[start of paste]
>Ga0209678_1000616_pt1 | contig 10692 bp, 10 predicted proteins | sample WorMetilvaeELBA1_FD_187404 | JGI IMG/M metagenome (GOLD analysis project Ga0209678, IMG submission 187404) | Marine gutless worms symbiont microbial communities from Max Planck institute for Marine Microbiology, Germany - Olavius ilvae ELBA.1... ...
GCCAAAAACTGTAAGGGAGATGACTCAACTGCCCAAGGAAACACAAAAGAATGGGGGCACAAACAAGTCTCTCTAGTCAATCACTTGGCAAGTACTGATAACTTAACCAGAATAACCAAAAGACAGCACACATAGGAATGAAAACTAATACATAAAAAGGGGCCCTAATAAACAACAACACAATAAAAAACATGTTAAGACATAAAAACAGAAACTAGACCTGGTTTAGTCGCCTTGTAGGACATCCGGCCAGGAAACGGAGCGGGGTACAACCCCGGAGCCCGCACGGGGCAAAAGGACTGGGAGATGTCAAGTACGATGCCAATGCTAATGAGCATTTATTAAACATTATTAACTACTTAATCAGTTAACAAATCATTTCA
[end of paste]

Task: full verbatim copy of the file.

>Ga0209678_1000616_pt1 | contig 10692 bp, 10 predicted proteins | sample WorMetilvaeELBA1_FD_187404 | JGI IMG/M metagenome (GOLD analysis project Ga0209678, IMG submission 187404) | Marine gutless worms symbiont microbial communities from Max Planck institute for Marine Microbiology, Germany - Olavius ilvae ELBA.1... ...
GCCAAAAACTGTAAGGGAGATGACTCAACTGCCCAAGGAAACACAAAAGAATGGGGGCACAAACAAGTCTCTCTAGTCAATCACTTGGCAAGTACTGATAACTTAACCAGAATAACCAAAAGACAGCACACATAGGAATGAAAACTAATACATAAAAAGGGGCCCTAATAAACAACAACACAATAAAAAACATGTTAAGACATAAAAACAGAAACTAGACCTGGTTTAGTCGCCTTGTAGGACATCCGGCCAGGAAACGGAGCGGGGTACAACCCCGGAGCCCGCACGGGGCAAAAGGACTGGGAGATGTCAAGTACGATGCCAATGCTAATGAGCATTTATTAAACATTATTAACTACTTAATCAGTTAACAAATCATTTCA